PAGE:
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Move over Asimov: 23 principles to make AI safe and ethical

Move over Asimov: 23 principles to make AI safe and ethical Science & Technology World Website


Poised to seriously disrupt the world, will the impacts of artificial intelligence be for the good of humanity, or destroy it? The question sounds like the basis of a sci-fi flick, but with the speed that AI is advancing, hundreds of AI and robotics researchers have converged to compile the Asilomar AI Principles, a list of 23 principles, priorities and precautions that should guide the development of artificial intelligence to ensure it's safe, ethical and beneficial.

The list is the brainchild of the Future of Life Institute, an organization that aims to help humanity steer a safe course through the risks that might arise from new technology. Prominent members include the likes of Stephen Hawking and Elon Musk, and the group focuses on the potential threats to our species posed by technologies and issues like artificial intelligence, biotechnology, nuclear weapons and climate change.

At the Beneficial Artificial Intelligence (BAI) 2017 conference in January, the group gathered AI researchers from universities and companies to discuss the future of artificial intelligence and how it should be regulated. Before the meeting, the institute quizzed attendees on how they thought AI development needed to be prioritized and managed in the coming years, and used those responses to create a list of potential points. The revised version was studied at the conference, and only when 90 percent of the scientists agreed on a point would it be included in the final list.

The full list of the Asilomar AI Principles reads like an extended version of Isaac Asimov's famous Three Laws of Robotics. The 23 points are grouped into three areas: Research Issues, Ethics and Values, and Longer-Term Issues.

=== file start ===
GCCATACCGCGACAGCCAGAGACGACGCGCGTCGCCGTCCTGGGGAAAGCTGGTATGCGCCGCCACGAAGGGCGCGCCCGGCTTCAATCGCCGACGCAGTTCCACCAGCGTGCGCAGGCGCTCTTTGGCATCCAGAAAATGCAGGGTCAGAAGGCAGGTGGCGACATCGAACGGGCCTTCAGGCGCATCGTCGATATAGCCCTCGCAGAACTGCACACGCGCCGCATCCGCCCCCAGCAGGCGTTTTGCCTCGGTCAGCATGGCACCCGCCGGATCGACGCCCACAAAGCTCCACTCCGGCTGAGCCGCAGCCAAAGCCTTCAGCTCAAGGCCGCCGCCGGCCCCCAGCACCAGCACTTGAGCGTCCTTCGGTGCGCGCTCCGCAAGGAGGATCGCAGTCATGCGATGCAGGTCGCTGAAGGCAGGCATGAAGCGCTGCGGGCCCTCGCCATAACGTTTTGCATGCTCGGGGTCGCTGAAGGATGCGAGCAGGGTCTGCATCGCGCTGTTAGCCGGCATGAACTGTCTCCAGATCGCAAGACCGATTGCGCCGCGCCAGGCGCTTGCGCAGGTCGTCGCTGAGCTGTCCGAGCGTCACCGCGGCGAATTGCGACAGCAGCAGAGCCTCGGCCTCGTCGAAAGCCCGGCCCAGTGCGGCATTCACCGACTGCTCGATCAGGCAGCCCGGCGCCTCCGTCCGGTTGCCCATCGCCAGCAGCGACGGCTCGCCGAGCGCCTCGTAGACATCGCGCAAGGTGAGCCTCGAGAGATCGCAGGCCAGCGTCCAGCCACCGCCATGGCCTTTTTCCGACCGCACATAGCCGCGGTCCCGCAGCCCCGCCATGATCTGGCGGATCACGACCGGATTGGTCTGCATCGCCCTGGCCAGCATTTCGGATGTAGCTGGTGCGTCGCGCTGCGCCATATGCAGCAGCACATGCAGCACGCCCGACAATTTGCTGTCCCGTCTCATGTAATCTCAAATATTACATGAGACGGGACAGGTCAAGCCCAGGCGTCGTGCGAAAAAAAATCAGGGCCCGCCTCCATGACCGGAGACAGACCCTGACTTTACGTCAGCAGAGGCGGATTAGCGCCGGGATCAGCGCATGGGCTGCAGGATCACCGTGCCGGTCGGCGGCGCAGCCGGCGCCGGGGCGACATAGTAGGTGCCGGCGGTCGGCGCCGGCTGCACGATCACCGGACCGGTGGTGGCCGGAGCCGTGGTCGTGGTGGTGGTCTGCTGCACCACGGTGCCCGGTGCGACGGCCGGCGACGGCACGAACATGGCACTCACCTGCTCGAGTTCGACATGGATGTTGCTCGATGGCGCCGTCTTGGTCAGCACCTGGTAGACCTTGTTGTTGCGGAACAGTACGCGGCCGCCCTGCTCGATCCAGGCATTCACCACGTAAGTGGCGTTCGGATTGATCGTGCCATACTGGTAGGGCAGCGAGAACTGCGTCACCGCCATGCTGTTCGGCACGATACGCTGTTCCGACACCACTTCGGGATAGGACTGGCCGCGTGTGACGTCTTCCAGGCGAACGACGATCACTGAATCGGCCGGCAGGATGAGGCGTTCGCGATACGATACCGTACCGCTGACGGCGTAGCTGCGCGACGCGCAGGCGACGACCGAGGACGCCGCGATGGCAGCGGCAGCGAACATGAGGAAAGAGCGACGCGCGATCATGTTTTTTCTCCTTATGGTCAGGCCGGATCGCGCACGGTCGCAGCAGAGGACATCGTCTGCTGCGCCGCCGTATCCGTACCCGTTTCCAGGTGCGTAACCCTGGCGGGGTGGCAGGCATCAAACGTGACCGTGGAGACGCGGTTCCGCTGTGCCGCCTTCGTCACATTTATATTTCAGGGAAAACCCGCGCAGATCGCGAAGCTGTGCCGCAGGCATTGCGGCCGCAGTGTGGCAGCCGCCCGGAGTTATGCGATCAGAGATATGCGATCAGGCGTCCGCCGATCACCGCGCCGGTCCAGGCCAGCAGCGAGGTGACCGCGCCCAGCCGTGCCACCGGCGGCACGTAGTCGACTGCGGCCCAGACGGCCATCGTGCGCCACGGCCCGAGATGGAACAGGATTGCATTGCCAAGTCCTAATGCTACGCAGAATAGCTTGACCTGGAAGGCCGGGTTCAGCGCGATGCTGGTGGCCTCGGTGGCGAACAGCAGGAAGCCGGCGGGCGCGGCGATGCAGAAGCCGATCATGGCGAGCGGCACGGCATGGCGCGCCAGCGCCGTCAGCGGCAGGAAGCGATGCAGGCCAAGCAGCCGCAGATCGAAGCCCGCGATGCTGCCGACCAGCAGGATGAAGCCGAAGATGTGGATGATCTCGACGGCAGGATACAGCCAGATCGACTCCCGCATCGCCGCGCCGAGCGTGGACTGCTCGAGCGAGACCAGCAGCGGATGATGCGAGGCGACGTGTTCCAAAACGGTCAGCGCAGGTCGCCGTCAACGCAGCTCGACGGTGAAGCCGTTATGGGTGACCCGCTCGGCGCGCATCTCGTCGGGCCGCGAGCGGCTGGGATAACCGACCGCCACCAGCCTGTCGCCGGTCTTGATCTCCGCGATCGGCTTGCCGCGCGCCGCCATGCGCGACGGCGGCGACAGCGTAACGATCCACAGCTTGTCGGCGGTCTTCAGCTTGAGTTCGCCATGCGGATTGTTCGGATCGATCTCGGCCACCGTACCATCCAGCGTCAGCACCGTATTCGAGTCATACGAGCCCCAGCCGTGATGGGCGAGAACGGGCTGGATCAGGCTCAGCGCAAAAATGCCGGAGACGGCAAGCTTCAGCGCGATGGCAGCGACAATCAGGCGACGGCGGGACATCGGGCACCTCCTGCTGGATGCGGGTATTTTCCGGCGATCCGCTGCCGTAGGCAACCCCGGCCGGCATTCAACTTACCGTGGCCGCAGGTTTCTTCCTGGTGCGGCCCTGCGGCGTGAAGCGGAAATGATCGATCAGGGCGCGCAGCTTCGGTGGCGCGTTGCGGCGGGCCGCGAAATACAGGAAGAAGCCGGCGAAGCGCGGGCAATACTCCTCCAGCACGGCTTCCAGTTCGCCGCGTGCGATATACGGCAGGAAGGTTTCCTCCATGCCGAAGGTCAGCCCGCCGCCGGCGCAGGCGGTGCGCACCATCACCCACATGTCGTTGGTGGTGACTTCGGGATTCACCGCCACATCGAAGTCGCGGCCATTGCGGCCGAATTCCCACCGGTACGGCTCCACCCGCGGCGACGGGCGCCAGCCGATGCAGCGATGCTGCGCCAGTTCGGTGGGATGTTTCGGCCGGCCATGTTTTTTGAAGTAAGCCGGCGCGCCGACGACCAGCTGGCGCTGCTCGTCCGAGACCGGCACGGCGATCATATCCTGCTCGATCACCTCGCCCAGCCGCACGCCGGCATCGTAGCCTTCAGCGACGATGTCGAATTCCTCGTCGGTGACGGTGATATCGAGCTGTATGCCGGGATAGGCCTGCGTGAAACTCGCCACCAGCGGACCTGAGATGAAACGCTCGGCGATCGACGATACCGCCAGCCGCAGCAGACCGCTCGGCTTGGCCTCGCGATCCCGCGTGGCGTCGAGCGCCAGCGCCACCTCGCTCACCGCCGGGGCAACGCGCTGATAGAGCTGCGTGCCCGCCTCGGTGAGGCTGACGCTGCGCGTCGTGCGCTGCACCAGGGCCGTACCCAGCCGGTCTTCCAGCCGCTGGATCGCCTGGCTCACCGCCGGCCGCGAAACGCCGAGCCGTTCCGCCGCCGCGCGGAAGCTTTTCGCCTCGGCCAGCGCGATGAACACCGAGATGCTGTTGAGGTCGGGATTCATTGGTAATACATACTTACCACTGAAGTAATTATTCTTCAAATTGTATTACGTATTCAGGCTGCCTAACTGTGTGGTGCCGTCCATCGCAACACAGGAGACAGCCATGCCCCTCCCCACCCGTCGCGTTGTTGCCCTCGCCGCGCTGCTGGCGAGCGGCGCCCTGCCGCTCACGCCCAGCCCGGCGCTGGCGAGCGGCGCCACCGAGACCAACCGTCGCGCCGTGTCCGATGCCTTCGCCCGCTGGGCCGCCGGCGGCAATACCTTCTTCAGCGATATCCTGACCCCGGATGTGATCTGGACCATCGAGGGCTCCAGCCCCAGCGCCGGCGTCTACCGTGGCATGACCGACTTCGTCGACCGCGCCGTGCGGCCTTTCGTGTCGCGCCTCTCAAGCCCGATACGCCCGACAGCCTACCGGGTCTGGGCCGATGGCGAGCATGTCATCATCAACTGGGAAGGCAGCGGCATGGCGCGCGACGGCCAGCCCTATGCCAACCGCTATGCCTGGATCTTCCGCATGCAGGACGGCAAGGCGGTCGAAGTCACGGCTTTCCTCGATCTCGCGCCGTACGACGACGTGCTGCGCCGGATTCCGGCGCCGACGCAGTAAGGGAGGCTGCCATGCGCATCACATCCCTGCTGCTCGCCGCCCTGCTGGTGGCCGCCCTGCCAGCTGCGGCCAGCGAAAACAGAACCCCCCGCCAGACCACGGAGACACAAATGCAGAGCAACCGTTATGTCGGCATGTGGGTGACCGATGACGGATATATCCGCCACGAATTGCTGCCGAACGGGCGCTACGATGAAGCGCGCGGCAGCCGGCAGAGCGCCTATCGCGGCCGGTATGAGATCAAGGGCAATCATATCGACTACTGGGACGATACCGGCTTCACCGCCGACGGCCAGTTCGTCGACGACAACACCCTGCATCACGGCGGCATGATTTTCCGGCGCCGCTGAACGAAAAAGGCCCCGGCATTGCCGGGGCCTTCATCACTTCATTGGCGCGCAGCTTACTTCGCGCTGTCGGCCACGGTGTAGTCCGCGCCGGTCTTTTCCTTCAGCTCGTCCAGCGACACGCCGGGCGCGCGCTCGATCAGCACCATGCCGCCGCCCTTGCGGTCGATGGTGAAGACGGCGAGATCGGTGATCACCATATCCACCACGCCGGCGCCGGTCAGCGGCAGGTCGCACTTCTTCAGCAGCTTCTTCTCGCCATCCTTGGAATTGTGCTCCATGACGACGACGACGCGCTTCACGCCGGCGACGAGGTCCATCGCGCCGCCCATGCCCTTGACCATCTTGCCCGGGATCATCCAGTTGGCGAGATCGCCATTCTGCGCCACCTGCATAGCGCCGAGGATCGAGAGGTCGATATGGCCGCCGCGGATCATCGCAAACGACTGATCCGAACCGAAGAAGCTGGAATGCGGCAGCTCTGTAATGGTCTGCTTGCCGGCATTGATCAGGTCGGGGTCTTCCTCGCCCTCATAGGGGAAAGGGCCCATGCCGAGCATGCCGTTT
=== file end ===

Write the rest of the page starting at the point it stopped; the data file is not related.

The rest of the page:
Research Issues cover the responsibilities of scientists and researchers developing AI systems, and the "thorny questions" potentially arising in relation to computer science, economics, law, ethics and social studies. Among the points raised here are that AI shouldn't be created for its own sake but for clear benefits, and to balance the prosperity boost of automation while still ensuring that humans aren't too displaced as a result. Keeping an open, co-operative culture of AI research is also a priority, to ensure that researchers are exchanging information with each other and policy makers, and won't be cutting corners on safety to race their "competitors."

Perhaps the most interesting and debatable point from that section is "What set of values should AI be aligned with, and what legal and ethical status should it have?" A world where robots are complex enough to have "rights" might seem far off, but these debates are already beginning in the European Union. The sooner we consider these questions, the easier the transition should be.

While the question of what AIs should value is still open, the scientists agreed that AI agents should be designed to comply with general "Human Values" like dignity, rights, freedoms and cultural diversity. That means that applying AI to personal data shouldn't infringe on anyone's privacy, liberties, or safety. If something does go wrong, people need to be able to determine why and how the issue arose, and the designers and builders have a certain moral responsibility in how these systems are used – or misused.

Some of these points are already being considered in practice: Scientists working on Google's DeepMind program have discussed how to implement a "big red button" to intervene when a robot begins to embark down a concerning path of action, and prevent it from resisting that interruption.

Particularly chilling is the notion that "an arms race in lethal autonomous weapons should be avoided." The Future of Life Institute has stressed this point in the past, sending an open letter in 2015 petitioning the UN to ban the development of weaponized AI.

The scientists round out the list with a look at potential longer-term issues, which include balancing the distribution of resources towards developing this important technology, but planning for and mitigating the risks that AI systems could pose – "especially catastrophic or existential risks."

To that end, safety and control measures should be applied to AI that can improve or replicate by itself to keep that particular doomsday scenario from occurring, and in general, "superintelligence should only be developed in the service of widely shared ethical ideals, and for the benefit of all humanity rather than one state or organization."

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